The 2nd C is Craft. Developing one’s creative impulses into an approach to craft is essential. Understanding and interpreting scripts, exploring the journey of the story, and interacting with other characters in an authentic and emotionally connected way, are all easy elements to list, but hard to execute without lots of practice and feedback. Acting is about reacting and interacting, so get into a class or join a theatre group, and start working!
The 3rd C is Commerce. Learn about the business! How does the money work? How are film, television and theatre financed? How do production companies expect to make that investment back? Why are different types of production created in different places? Knowing more about the financial side of things helps to create an understanding of the “systems” actors become involved in, and this knowledge is critical to creating emotional distance from audition outcomes.
And the 4th C is Communication. Learning how to communicate effectively, in the variety of conversations an actor needs to participate in, is crucial. From in person discussions with other actors, the director, producers and other craftspeople on the crew, to participating in media interviews (in all their many forms), to setting strategy with agents, to discuss audition notes with casting, to developing an audience on social media.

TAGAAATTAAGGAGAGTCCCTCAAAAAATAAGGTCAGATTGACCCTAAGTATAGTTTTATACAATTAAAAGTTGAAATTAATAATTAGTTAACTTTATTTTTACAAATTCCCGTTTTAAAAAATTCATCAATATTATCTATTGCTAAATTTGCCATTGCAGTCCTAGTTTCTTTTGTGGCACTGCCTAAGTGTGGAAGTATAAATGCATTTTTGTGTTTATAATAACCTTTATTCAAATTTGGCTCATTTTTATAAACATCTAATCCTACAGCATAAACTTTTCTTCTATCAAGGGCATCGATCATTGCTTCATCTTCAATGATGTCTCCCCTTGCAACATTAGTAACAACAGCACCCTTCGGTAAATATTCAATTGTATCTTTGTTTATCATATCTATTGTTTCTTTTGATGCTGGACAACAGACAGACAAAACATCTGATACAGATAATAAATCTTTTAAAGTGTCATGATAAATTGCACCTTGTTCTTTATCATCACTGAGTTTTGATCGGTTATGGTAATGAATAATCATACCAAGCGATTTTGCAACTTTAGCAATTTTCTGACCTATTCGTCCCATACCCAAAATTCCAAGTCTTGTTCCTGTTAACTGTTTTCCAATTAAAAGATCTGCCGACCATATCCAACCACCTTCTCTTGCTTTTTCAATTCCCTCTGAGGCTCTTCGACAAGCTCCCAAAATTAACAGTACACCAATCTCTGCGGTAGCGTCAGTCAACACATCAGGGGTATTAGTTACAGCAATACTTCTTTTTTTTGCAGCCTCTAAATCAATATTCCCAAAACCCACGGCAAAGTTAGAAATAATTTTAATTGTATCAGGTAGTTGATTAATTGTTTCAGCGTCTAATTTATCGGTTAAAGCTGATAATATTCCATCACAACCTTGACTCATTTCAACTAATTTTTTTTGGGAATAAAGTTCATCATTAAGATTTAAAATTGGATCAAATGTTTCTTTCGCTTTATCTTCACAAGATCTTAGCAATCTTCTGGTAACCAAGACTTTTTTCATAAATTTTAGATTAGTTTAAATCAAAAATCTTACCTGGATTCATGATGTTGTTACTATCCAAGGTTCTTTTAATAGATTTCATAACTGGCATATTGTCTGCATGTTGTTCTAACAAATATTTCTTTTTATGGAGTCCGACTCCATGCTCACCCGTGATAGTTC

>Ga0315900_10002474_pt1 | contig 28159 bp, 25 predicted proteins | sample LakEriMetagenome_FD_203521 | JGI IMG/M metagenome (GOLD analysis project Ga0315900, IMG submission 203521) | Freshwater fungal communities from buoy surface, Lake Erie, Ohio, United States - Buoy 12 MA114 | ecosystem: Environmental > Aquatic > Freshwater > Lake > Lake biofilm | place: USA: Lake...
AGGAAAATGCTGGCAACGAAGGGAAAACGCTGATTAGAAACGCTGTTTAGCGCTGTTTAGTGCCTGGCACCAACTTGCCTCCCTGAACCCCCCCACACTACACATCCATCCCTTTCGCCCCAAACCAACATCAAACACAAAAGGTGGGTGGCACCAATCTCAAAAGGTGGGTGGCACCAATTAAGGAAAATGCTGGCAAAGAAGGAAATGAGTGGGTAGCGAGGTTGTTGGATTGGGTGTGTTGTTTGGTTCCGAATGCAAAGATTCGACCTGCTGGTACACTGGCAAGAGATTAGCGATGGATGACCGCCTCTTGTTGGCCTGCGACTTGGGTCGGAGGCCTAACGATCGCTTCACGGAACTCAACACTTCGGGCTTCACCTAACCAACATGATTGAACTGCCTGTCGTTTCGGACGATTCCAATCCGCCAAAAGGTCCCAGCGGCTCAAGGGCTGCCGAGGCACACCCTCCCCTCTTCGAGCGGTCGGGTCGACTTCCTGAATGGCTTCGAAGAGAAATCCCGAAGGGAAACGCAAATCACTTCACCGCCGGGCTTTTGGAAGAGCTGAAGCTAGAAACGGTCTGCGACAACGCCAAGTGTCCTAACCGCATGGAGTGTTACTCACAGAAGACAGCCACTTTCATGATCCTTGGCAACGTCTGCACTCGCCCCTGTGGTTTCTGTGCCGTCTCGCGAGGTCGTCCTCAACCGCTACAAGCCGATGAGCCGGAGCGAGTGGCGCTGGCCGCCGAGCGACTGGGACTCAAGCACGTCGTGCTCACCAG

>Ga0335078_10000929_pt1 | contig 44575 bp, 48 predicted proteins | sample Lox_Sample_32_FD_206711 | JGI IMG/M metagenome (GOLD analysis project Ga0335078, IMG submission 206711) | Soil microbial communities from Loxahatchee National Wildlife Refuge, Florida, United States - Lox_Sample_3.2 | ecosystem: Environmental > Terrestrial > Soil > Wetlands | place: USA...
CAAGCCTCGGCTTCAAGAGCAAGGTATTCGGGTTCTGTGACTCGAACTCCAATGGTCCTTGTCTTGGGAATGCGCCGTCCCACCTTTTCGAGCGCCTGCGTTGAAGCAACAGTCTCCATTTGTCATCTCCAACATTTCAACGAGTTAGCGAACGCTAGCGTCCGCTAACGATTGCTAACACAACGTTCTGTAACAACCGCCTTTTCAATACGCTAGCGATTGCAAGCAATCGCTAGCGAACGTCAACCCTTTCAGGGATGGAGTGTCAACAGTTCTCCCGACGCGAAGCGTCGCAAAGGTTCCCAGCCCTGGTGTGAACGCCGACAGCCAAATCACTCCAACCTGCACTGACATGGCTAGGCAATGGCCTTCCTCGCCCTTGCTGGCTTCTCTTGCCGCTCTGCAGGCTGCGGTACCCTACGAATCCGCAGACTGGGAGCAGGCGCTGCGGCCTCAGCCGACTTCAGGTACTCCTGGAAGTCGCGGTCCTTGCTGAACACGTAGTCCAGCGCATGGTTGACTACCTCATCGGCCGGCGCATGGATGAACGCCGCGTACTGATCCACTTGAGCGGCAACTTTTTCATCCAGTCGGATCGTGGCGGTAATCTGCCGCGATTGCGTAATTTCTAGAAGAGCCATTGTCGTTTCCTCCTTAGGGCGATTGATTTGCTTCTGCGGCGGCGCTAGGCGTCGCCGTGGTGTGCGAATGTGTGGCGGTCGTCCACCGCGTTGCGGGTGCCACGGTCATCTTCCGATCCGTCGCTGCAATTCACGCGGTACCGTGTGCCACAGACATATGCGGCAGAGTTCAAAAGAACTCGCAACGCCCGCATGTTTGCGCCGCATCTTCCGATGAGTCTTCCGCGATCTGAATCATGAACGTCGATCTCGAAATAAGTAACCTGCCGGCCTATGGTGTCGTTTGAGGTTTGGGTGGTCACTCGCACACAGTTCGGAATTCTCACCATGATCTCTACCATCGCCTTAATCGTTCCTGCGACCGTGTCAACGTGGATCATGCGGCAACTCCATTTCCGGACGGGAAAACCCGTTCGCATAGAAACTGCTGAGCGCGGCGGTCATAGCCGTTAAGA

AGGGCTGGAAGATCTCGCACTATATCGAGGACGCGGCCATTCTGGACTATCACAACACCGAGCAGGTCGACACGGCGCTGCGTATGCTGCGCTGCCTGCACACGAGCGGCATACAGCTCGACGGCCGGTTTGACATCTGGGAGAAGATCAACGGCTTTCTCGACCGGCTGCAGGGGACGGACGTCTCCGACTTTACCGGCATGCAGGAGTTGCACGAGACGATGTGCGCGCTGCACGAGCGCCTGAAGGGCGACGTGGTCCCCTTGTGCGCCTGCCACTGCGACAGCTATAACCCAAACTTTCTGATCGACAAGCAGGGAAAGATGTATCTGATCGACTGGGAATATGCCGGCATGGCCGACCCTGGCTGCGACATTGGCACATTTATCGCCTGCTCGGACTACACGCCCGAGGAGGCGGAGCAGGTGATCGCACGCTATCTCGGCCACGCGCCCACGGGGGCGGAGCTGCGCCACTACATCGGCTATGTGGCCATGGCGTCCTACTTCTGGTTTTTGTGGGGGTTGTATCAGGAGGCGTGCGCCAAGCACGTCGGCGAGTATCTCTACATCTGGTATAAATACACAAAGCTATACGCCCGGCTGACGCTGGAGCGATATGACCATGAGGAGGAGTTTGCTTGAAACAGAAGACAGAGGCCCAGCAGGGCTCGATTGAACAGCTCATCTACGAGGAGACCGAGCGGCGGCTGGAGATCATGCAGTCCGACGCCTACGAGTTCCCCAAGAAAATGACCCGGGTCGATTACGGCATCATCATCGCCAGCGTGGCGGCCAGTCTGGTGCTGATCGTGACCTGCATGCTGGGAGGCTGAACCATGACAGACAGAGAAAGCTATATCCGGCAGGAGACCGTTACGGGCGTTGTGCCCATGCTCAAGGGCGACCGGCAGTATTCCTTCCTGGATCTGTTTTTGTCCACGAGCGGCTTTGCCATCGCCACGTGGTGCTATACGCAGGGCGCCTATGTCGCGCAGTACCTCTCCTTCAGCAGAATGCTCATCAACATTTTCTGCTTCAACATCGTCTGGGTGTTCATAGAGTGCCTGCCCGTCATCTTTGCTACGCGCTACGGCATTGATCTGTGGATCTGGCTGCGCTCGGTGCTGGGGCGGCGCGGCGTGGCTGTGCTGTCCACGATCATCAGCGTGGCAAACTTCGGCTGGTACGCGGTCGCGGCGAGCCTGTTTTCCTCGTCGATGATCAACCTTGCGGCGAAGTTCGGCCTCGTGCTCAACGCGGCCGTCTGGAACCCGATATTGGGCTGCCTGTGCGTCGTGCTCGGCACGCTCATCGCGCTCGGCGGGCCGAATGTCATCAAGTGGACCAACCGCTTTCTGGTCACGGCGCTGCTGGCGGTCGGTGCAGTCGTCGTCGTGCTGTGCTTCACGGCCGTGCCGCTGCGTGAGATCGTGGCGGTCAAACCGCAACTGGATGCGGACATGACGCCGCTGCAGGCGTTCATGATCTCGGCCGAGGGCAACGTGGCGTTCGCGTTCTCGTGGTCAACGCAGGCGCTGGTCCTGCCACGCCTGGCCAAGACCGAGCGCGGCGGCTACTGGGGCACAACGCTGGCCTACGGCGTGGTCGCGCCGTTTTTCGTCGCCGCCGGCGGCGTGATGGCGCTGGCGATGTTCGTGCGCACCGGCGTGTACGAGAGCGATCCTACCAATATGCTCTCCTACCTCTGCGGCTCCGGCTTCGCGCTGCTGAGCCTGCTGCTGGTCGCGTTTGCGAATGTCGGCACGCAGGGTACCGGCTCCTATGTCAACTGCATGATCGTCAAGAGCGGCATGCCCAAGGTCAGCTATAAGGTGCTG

Most actors instinctively explore the first 2 Cs but, unfortunately not the last 2. I believe that developing them is the game-changing strategy that gives actors more ability to work confidently, intentionally, and with an increased sense of agency.
What was your first acting role?
CLH: I participated in drama class all through my schooling but my first professional job was a commercial for a pizza company that I was cast in as a teenager by a lady who had seen me on my paper route. I found the lights, camera, action of it all intoxicating and found the experience a fun adventure that I was grateful to have been given. At that time I never dreamed I could be a part of this world as a career, but the seed was definitely planted, and over time was cultivated by other opportunities that came my way, the next, most pivotal of which was becoming Holly Robinson-Peete’s stand in on 21 Jump Street.
What do you enjoy the most about acting?